Medical Marijuana: Benefits vs. Risks
Millions of people use marijuana — a combination of shredded leaves, stems and flower buds of the Cannabis plant; some recreationally and some for its supposed medical benefits. While the popular weed has been used for medicinal purposes for centuries, the debate on its effectiveness continues.
Some of the earliest discoveries of marijuana's properties date back to 2700 B.C. in China, where it was described in pharmacopoeias. The ancient Greeks and Egyptians used it for ailments, and word of the herb spread across Europe. In 1484, Pope Innocent VIII banned hashish, a concentrated resin produced from the flowers of the Cannabis plant. In the 20th century, the Rastafari religious movement incorporated smoking marijuana into the faith as a means of spiritual discovery.
Compounds in marijuana can relieve pain, combat nausea and stimulate appetite. But whether these health benefits outweigh the risks of legalized marijuana has fueled a debate and legislative conundrum across the United States. In more than 15 states, local police may consider an individual's marijuana use legal, while federal law prohibits it.
Unlike many abused drugs, an overdose of marijuana is not lethal, according to the National Cancer Institute. Although marijuana can be addictive for some, the potential for forming an addiction to marijuana is lower than some prescription drugs and other abused drugs.
However, marijuana has side effects. The primary psychoactive chemical in marijuana is THC, or tetrahydrocannabinol, one of more than 60 cannabinoids (chemicals unique to marijuana). THC binds to cannabinoid receptors, which are concentrated in areas of the brain associated with thinking, memory, pleasure, coordination and time perception.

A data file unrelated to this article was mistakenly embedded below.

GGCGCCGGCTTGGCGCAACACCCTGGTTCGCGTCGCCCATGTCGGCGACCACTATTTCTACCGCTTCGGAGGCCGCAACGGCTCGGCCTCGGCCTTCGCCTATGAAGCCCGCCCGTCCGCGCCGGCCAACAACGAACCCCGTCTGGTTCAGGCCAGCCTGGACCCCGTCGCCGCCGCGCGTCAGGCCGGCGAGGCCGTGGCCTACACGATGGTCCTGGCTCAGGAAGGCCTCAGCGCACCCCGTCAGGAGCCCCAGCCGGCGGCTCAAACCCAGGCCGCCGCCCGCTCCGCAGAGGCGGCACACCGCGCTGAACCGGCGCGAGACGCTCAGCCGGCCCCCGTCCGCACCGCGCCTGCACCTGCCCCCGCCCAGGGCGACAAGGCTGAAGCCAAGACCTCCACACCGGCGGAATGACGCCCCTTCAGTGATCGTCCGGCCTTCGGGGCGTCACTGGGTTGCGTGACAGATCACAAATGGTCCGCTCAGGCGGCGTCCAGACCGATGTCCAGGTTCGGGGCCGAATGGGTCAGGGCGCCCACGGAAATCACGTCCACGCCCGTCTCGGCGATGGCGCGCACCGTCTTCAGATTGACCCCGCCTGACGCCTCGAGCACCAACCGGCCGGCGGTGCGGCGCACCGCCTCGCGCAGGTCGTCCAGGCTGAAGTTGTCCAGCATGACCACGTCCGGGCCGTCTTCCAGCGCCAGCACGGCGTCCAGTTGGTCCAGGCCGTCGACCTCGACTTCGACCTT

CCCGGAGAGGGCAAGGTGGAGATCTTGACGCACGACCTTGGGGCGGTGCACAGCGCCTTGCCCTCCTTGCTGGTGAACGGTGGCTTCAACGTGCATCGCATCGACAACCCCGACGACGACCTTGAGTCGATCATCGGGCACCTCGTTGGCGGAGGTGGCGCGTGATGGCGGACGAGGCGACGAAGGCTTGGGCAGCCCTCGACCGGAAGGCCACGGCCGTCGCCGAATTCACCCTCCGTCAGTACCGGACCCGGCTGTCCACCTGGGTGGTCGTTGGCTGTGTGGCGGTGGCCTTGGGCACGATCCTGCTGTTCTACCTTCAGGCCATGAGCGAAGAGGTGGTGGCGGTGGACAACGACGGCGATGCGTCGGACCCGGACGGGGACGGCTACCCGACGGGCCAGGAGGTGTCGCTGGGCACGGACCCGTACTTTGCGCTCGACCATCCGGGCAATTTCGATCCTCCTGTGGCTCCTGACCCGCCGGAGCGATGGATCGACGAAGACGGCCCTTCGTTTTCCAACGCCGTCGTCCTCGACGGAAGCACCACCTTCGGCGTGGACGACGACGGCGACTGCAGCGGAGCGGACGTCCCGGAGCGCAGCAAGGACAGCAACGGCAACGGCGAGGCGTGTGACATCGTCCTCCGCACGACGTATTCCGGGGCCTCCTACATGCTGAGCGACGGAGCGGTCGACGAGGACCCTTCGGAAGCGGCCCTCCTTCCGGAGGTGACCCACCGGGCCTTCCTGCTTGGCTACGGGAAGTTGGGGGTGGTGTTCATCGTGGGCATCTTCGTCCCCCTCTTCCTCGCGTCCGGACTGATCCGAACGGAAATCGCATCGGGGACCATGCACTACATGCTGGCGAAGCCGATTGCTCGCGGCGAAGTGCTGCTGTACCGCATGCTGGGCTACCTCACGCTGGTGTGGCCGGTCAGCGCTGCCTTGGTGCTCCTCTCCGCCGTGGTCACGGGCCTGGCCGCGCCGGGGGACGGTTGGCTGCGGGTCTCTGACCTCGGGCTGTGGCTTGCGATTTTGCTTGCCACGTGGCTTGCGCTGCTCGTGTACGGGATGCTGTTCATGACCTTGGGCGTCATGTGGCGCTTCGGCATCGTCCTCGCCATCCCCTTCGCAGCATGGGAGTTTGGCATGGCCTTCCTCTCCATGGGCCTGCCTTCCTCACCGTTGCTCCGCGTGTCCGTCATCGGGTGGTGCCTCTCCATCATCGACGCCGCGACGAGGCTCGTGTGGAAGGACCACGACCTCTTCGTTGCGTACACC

The effects of marijuana can interfere with attention, judgment and balance. Marijuana also suppresses the immune system, which can be damaging to many people, but useful for others with certain health conditions. Although marijuana has been known to decrease pressure within the eyes, a symptom of the condition glaucoma, research has shown that other drugs may be more effective.
Studies have produced conflicting results on whether smoking marijuana carries a significant cancer risk.According to the American Cancer Society, worldwide research into the benefits and side effects of compounds in marijuana is ongoing. Some compounds in marijuana have already been developed into pharmaceuticals.
Canada, New Zealand and several countries in Europe have approved the nasal spray Sativex, which uses purified cannabinoids derived from marijuana for the treatment of cancer pain and muscle spasms in multiple sclerosis. The U.S. Food and Drug Administration approved two drugs made from synthetic cannabinoids, dronabinol and nabilone, which treat nausea and appetite problems in cancer and HIV patients. Yet the FDA has not approved marijuana in its plant form as a treatment.
During a 2004 congressional testimony, a doctor speaking on behalf of the FDA said marijuana as a “botanical product” is difficult to test for efficacy and safety because the proportions of active chemicals can range greatly from plant to plant. This, he said, can also cause problems for patients trying to use marijuana. But he added that the FDA “will be receptive to sound, scientifically based research into the medicinal uses of botanical marijuana and other cannabinoids.”
Still, more than a dozen states have voted to legalize Cannabis for medical purposes. California was the first state in the country to pass medical marijuana laws in 1996. Dozens of states have followed suit despite existing federal laws that classify marijuana as a Schedule I controlled substance. Most residents of states with medical marijuana laws need to follow a set of guidelines before using the drug; obtain a medical doctor's prescription, obey rules for the maximum weight a person can posses and sign up for a registry of medical marijuana users.
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